Introduction: Chess Robot Raspberry Pi Lynxmotion AL5D Arm
Build this chess robot and see it beat everybody!
It's pretty easy to build if you can follow the instructions on how to build the arm, and if you have at least an elementary knowledge of computer programming and Linux.
The human, playing white, makes a move. This is detected by the visual recognition system. The robot then ponders and then makes its move. And so on ...
Perhaps the most novel thing in this robot is the code for move recognition. This vision code is also usable for chess robots built in many other ways (such as my chess robot with LEGO build).
Because the human's move is recognised by a vision system, no special chess board hardware (such as reed switches, or whatever) is needed.
My code is available for personal use.
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Step 1: Requirements
All the code is written in Python, which will run on, amongst other things, a Raspberry Pi.
The Raspberry Pi is a small, inexpensive (around $40) single-board computer developed by the Raspberry Pi Foundation. The original model became far more popular than anticipated, selling for uses such as robotics
My robot uses a Raspberry Pi, and the robot arm is built from a kit: Lynxmotion AL5D. The kit comes with a servo controller board. (The link I've just given is to RobotShop's US site; click on one of the flags at the top right of their site pages for your country, e.g. UK).
You will also need a table, a camera, lighting, a keyboard, screen and pointing device (e.g. mouse). And of course, chess pieces and a board. I describe all these things in more detail in the subsequent steps.
Step 2: The Hardware Build
As I previously indicated, the heart of the vision code will work with a variety of builds.
This build uses a robotic arm kit from Lynxmotion, the AL5D. Included with the kit is an SSC-32U servo controller board, which is used to control the motors in the arm.
EDIT: The Raspberry Pi 4 is now available.
You will need:
- A 15W USB-C power supply – we recommend the official Raspberry Pi USB-C Power Supply
- A microSD card loaded with NOOBS, the software that installs the operating system (buy a pre-loaded SD card along with your Raspberry Pi, or download NOOBS to load a card yourself)
- A keyboard and mouse (see later)
- Cables to connect to a display via a Raspberry Pi 4's micro HDMI port
I needed further reach on the robot arm, so I made some minor modifications to it, using additional Lynxmotion parts which can be bought from RobotShop:
1. Replaced the 4.5 inch tube by a 6 inch one.
2. Tried using an additional set of springs, but went back to one pair when I implemented item 3 below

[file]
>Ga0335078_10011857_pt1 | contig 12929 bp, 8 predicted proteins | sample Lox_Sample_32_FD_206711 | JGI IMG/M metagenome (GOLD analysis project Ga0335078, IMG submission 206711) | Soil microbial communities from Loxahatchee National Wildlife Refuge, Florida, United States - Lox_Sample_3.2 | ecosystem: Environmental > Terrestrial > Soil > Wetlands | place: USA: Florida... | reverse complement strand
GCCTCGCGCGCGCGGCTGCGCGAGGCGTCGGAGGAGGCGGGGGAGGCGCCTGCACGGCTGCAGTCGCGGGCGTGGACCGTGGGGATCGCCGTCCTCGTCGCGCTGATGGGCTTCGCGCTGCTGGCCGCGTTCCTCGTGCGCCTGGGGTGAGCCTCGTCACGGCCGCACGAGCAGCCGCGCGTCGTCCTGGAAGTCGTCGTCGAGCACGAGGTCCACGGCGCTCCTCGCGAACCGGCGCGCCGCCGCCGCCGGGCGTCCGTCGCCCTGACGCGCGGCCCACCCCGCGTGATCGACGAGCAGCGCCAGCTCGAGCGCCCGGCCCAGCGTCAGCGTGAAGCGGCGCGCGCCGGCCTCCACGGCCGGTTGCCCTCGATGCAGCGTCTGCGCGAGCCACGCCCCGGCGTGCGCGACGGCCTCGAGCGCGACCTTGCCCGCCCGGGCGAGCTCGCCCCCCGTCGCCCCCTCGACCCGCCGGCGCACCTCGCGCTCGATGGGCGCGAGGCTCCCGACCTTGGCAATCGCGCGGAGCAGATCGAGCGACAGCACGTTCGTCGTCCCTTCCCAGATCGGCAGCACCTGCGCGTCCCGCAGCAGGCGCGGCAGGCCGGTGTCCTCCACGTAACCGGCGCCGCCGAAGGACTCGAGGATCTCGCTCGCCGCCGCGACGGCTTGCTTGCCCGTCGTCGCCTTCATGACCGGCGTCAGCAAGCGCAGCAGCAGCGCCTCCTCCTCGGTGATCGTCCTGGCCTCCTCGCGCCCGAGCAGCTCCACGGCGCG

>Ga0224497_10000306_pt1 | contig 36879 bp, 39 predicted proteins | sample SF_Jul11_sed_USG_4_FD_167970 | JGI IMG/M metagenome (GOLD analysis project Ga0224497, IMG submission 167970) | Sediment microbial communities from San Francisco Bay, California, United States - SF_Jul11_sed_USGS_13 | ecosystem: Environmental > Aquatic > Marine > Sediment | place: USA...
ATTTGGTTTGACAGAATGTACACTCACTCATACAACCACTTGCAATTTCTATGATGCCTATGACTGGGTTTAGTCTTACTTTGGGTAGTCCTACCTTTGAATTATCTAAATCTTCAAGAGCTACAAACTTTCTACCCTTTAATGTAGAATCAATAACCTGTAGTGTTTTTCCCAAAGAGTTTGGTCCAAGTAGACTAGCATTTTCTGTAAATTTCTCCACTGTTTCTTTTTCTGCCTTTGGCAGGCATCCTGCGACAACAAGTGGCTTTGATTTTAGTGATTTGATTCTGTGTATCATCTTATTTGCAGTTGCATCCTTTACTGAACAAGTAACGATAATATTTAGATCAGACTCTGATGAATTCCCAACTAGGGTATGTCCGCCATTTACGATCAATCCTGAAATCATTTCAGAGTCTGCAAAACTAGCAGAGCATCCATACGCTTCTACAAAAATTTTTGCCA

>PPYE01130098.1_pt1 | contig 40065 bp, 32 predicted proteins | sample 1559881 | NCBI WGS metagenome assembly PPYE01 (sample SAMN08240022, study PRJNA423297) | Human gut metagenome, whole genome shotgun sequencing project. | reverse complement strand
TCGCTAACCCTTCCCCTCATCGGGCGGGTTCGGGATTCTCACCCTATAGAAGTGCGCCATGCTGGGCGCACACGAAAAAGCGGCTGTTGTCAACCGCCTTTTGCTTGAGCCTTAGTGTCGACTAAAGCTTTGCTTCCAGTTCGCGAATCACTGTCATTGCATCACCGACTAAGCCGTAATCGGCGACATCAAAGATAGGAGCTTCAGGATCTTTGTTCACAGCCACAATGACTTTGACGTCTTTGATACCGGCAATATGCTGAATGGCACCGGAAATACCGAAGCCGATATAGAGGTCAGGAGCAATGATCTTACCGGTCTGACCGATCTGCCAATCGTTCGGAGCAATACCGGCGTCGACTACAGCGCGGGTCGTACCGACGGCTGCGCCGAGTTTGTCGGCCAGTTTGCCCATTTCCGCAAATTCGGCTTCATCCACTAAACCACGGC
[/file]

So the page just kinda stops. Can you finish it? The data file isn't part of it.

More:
3. Extended the height using a 1 inch spacer - Lynxmotion part HUB-16
4. Extended the gripper reach using spare gripper pads attached by some spare LEGO pieces I had and elastic bands(!) This works very well, as it introduces flexibility when lifting pieces.
These modifications can be seen in the image above on the right.
There is a camera mounted above the chess board. This is used to determine the human's move.
Step 3: The Software Which Moves the Robot
All the code is written in Python 2. Inverse kinematics code is needed in order to move the various motors correctly such that chess pieces can be moved. I use library code from Lynxmotion which supports moving the motors in two dimensions and have added to that with my own code for 3 dimensiions, gripper angle and gripper jaw movement.
So, we then have code which will move pieces, take pieces, castle, support en passant, and so on.
The chess engine is Stockfish - which can beat any human! "Stockfish is one of the strongest chess engines in the world. It is also much stronger than the best human chess grandmasters."
The code to drive the chess engine, validate that a move is valid, and so forth is ChessBoard.py
I use some code from http://chess.fortherapy.co.uk to interface with that. My code (above) then interfaces with that!
Step 4: The Software Which Recognises the Human's Move
I have described this in detail in the Instructable for my Chess Robot Lego build - so I don't need to repeat it here!
My "black" pieces were originally brown, but I painted them matt black (with "blackboard paint"), which makes the algorithm work better under more variable lighting conditions.
Step 5: Camera, Lights, Keyboard, Table, Display
These are the same as in my Chess Robot Lego build, so I don't need to repeat them here.
Except that this time I used a different and significantly better speaker, a Lenrui Bluetooth speaker, which I connect to the RPi by USB.
Also I am now using a different camera - an HP Webcam HD 2300, as I couldn't get the previous camera to behave reliably.
The algorithms work best if the chessboard has a colour that is a long way from the colour of the pieces! In my robot, the pieces are off-white and brown, and the chess board is hand-made in card, and is a light green with little difference between the "black" and "white" squares.
The algorithms need a particular orientation of camera to board. Please comment below if you are having an issue. The arm has limited reach, and so the square size should be 3.5 cm.
Step 6: Obtaining the Software
If you run Raspbian on your RPi you can use the Stockfish 7 engine - it's free. Just run:
sudo apt-get install stockfish
2. ChessBoard.py Get this from here.
3. Code based on http://chess.fortherapy.co.uk/home/a-wooden-chess... Comes with my code.
4. Python 2D Inverse Kinematics library - https://github.com/Lynxmotion/Arms/tree/master/Code%20examples/Python%20(RPi)
5. My code which invokes all the code above and which gets the robot to make the moves, and my vision code. Get this from me by posting a comment, and I will respond.